Diversity doesn’t begin to describe Cleveland’s housing stock. So choosing a style that meshes with your home — and your life — might take a little research and brainstorming. Luckily, you can take inspiration from the home’s original layout.
“Use the home’s architecture as your guide and stay true to the house as it was intended to be,” says Dawn Cook, co-owner of Dawn Cook Design and BLDC Design in Shaker Heights. “And then make it your own. It feels more interesting to mix styles not haphazardly but designed."
Put in something meaningful or refurbished or of your grandmother’s — something interesting to make that space yours.” Here are five popular housing styles, plus ways to think about living comfortably ever after.
Colonials are defined by a grand, front-facing entrance with an imposing foyer or central hall. Space is distributed equally to the left and right; formal rooms in front, working rooms in back. Every room is square or rectilinear, and everything is balanced — two sconces not one, six windows not three. Colonials use authentic materials such as wood, marble, limestone, nickel and bronze. Look for decorative molding and hardwood floors — and choose a color scheme that tends toward neutrals, black and white. Furniture that’s traditional, post-modern and even Arts and Crafts-style can work.
Think Colonials but extra; not just a center hall but a two-story foyer. Formal rooms with a dollop of ostentation to their moldings and woodwork. It’s not just a front entrance but a portico or a porte-cochere, and don’t stop with two Greek Revival columns when you can have four. Integral to the style are organic neutrals (black, clay, ivory, bronze) and jewel tones. With furniture, go as grand as you please, but be sure to mix in something light to avoid a stuffy environment.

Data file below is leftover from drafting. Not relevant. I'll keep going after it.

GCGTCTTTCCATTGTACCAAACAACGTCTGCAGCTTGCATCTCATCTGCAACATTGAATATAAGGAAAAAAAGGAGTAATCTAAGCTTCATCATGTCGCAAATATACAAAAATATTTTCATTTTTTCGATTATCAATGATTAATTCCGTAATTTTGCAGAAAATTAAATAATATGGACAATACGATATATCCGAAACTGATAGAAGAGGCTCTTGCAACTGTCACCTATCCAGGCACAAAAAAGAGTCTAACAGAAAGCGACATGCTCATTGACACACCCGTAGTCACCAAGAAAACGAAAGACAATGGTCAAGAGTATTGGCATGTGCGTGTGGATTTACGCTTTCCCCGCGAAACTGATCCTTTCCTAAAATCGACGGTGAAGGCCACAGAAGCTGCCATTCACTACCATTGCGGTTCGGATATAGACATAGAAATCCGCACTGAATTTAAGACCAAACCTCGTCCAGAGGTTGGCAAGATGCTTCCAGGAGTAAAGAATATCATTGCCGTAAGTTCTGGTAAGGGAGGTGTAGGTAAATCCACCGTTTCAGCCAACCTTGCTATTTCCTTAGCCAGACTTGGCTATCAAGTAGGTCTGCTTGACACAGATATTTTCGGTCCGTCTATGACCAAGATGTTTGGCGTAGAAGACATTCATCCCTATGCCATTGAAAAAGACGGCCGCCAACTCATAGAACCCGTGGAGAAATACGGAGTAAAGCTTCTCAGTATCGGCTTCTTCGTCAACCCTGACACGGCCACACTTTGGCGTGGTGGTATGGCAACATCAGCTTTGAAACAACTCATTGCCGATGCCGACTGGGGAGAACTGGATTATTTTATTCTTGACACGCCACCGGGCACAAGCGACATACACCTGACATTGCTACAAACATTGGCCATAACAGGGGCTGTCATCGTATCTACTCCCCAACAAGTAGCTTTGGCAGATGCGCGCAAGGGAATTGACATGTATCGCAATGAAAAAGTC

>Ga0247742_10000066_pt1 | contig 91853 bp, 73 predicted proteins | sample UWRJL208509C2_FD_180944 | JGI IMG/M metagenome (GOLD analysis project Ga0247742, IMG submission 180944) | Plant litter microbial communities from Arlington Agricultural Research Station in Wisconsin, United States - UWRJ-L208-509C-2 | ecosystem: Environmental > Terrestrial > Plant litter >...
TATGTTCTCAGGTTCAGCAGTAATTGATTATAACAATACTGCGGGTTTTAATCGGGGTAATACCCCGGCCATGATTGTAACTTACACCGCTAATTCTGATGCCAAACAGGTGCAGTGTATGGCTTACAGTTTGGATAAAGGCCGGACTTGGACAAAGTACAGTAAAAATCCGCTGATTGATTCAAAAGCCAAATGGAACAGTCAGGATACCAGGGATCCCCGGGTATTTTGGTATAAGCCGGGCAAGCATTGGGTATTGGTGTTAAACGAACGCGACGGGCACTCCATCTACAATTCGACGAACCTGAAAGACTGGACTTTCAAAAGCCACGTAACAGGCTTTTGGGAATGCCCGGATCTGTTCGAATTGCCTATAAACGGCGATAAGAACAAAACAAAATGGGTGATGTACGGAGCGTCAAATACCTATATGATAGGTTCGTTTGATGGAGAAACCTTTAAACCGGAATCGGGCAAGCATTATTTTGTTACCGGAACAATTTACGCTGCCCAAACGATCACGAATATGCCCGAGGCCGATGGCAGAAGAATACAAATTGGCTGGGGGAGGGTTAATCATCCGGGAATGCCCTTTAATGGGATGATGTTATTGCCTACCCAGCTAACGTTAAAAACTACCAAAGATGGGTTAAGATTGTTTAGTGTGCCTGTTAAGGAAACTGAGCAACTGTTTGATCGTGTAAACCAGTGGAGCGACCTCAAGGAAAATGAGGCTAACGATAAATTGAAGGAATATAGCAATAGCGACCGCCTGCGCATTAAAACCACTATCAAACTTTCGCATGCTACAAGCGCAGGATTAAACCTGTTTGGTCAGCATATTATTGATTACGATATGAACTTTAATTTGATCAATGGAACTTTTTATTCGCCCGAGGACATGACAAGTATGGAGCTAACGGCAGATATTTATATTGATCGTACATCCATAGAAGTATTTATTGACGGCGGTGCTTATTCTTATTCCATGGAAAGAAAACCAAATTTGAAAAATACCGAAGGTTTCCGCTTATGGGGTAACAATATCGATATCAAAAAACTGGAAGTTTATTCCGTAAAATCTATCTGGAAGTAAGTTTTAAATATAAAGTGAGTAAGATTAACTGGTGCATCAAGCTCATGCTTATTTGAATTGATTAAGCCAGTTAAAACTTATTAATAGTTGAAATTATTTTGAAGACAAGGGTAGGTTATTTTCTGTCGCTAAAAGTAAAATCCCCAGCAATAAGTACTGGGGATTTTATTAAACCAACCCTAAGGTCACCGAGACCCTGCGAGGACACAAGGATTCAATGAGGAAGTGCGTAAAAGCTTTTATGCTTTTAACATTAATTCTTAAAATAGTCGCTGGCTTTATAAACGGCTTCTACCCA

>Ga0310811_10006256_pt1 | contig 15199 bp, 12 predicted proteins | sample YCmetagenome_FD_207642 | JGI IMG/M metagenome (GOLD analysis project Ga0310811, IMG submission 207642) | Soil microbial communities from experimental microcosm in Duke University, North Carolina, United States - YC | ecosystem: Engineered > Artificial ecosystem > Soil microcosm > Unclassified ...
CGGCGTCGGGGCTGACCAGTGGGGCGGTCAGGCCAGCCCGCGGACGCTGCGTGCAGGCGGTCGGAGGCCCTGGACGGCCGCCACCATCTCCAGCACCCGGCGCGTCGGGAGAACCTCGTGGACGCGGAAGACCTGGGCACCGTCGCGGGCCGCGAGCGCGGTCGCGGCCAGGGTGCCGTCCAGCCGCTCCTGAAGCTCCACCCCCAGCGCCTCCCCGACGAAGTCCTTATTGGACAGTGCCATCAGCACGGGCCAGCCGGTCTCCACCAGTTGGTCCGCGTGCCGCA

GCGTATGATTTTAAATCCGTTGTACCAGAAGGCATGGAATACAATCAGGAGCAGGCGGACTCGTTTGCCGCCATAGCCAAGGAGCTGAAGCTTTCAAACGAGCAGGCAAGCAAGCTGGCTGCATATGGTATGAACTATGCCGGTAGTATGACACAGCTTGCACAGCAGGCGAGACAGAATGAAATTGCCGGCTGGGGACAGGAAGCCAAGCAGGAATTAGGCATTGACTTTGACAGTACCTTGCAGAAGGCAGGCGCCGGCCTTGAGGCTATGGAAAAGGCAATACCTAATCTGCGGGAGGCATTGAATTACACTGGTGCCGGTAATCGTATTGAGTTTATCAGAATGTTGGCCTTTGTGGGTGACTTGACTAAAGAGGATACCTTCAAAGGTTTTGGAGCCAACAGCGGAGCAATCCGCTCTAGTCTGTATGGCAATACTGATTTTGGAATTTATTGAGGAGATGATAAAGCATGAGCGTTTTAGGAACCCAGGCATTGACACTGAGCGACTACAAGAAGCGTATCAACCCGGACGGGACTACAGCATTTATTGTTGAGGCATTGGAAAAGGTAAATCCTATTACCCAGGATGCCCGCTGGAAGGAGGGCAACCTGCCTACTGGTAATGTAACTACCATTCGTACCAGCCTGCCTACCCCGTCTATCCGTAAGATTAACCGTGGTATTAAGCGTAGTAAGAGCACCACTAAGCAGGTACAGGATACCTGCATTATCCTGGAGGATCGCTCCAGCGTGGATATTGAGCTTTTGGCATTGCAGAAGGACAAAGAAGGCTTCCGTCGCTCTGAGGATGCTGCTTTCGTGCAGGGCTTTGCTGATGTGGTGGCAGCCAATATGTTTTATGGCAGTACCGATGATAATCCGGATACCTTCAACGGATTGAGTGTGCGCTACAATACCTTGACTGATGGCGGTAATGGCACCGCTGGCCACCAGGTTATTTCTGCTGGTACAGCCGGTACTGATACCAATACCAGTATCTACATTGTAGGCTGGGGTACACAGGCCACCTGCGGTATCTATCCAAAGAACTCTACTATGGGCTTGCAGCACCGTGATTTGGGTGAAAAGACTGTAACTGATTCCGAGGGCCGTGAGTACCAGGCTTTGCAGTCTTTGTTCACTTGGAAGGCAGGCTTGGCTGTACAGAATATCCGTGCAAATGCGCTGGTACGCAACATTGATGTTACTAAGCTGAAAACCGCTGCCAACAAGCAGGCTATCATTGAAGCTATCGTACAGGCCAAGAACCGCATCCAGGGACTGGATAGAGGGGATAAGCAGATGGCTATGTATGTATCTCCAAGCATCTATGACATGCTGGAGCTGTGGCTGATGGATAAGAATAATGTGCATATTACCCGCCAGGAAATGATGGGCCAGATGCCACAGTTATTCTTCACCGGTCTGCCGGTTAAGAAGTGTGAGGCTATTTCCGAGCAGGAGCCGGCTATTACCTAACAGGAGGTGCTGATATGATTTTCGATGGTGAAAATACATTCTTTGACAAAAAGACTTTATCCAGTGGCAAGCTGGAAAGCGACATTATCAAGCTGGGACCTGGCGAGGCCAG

Tudors are quirky. Look for varying ceiling heights and zero symmetry. Odd little side rooms, nooks and passageways abound, as if the house had been added on to every other century or so, like a historic English manor, which is what they emulate. There are big, open rooms for families but small, cramped spaces for staff, which usually include the kitchen. “There’s so much going on in a Tudor, keep the colors simple — black and white, plus good warm whites and browns,” she says.
Western Reserve is the precursor of today’s new farmhouse style — often defined by a distinctive front porch on just one side of the facade. Northeast Ohio’s true historic homes have this narrow veranda, but the feature also is seen in new construction to evoke this early settlers’ style. Cook says these houses are almost always white — echoing a frontier clapboard appearance — but more finished with black-trimmed windows, mullions, muttons and hardwood details. All of these elements evoke an almost stark appearance that invites playful customization. Warm up this style’s linear footprint with layers of material like wood and plaster, then bring in as much natural light as possible.
Lots of living spaces are “modern mutts,” a mish-mosh that combines a range of classic and contemporary styles. Here, Cook says to pick a few elements that resonate and apply them through the house, since repetition is a classic design element. “Use wood tones if those appeal or a particular color or material, but don’t match everything. Mixing it up feels more authentic,” Cook says. Choose your style elements and stick with them; it’s hard to see hot pink in one room and then traditional pine green in the next. Keep the tone and emotion of the space unified and that modern mutt will feel like a purebred, because you’ve consolidated your style inside.
Click here to read more about home decorating tips, design inspiration and more from our 2022 Home Issue.